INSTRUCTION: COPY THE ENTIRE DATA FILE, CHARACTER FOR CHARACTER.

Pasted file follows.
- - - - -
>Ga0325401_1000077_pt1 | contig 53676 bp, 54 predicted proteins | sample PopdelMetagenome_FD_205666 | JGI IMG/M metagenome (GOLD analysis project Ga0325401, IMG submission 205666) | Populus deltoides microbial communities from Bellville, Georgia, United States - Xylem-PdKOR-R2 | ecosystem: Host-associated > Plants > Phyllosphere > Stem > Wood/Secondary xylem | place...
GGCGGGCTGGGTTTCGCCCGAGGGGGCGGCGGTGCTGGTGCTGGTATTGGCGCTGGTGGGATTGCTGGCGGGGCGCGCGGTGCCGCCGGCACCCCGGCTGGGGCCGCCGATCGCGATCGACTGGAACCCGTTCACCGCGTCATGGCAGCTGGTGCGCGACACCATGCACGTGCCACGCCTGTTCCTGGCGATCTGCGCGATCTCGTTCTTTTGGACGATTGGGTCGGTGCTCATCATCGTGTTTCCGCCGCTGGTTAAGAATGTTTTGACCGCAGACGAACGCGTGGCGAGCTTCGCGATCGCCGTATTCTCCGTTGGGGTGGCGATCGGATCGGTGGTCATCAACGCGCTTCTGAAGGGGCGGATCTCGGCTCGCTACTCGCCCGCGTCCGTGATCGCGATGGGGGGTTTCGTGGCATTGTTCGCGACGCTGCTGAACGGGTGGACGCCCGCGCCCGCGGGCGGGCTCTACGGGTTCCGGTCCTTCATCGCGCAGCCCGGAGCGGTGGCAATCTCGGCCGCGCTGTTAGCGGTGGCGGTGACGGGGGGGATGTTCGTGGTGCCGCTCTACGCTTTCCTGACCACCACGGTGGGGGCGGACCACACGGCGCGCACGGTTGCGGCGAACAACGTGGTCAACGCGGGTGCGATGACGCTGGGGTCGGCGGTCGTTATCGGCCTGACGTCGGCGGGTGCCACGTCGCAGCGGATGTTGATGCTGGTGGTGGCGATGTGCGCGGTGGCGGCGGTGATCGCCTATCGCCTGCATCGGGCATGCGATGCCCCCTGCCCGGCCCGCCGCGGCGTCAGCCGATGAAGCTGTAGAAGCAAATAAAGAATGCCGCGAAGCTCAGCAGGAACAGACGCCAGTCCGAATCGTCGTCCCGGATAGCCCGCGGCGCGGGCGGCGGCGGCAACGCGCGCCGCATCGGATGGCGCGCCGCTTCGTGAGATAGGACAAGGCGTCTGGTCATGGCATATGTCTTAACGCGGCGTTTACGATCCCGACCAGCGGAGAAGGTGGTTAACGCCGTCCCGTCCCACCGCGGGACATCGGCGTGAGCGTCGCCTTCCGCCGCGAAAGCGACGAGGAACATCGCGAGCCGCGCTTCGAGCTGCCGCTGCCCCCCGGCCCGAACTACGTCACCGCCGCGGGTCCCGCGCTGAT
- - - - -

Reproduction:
>Ga0325401_1000077_pt1 | contig 53676 bp, 54 predicted proteins | sample PopdelMetagenome_FD_205666 | JGI IMG/M metagenome (GOLD analysis project Ga0325401, IMG submission 205666) | Populus deltoides microbial communities from Bellville, Georgia, United States - Xylem-PdKOR-R2 | ecosystem: Host-associated > Plants > Phyllosphere > Stem > Wood/Secondary xylem | place...
GGCGGGCTGGGTTTCGCCCGAGGGGGCGGCGGTGCTGGTGCTGGTATTGGCGCTGGTGGGATTGCTGGCGGGGCGCGCGGTGCCGCCGGCACCCCGGCTGGGGCCGCCGATCGCGATCGACTGGAACCCGTTCACCGCGTCATGGCAGCTGGTGCGCGACACCATGCACGTGCCACGCCTGTTCCTGGCGATCTGCGCGATCTCGTTCTTTTGGACGATTGGGTCGGTGCTCATCATCGTGTTTCCGCCGCTGGTTAAGAATGTTTTGACCGCAGACGAACGCGTGGCGAGCTTCGCGATCGCCGTATTCTCCGTTGGGGTGGCGATCGGATCGGTGGTCATCAACGCGCTTCTGAAGGGGCGGATCTCGGCTCGCTACTCGCCCGCGTCCGTGATCGCGATGGGGGGTTTCGTGGCATTGTTCGCGACGCTGCTGAACGGGTGGACGCCCGCGCCCGCGGGCGGGCTCTACGGGTTCCGGTCCTTCATCGCGCAGCCCGGAGCGGTGGCAATCTCGGCCGCGCTGTTAGCGGTGGCGGTGACGGGGGGGATGTTCGTGGTGCCGCTCTACGCTTTCCTGACCACCACGGTGGGGGCGGACCACACGGCGCGCACGGTTGCGGCGAACAACGTGGTCAACGCGGGTGCGATGACGCTGGGGTCGGCGGTCGTTATCGGCCTGACGTCGGCGGGTGCCACGTCGCAGCGGATGTTGATGCTGGTGGTGGCGATGTGCGCGGTGGCGGCGGTGATCGCCTATCGCCTGCATCGGGCATGCGATGCCCCCTGCCCGGCCCGCCGCGGCGTCAGCCGATGAAGCTGTAGAAGCAAATAAAGAATGCCGCGAAGCTCAGCAGGAACAGACGCCAGTCCGAATCGTCGTCCCGGATAGCCCGCGGCGCGGGCGGCGGCGGCAACGCGCGCCGCATCGGATGGCGCGCCGCTTCGTGAGATAGGACAAGGCGTCTGGTCATGGCATATGTCTTAACGCGGCGTTTACGATCCCGACCAGCGGAGAAGGTGGTTAACGCCGTCCCGTCCCACCGCGGGACATCGGCGTGAGCGTCGCCTTCCGCCGCGAAAGCGACGAGGAACATCGCGAGCCGCGCTTCGAGCTGCCGCTGCCCCCCGGCCCGAACTACGTCACCGCCGCGGGTCCCGCGCTGAT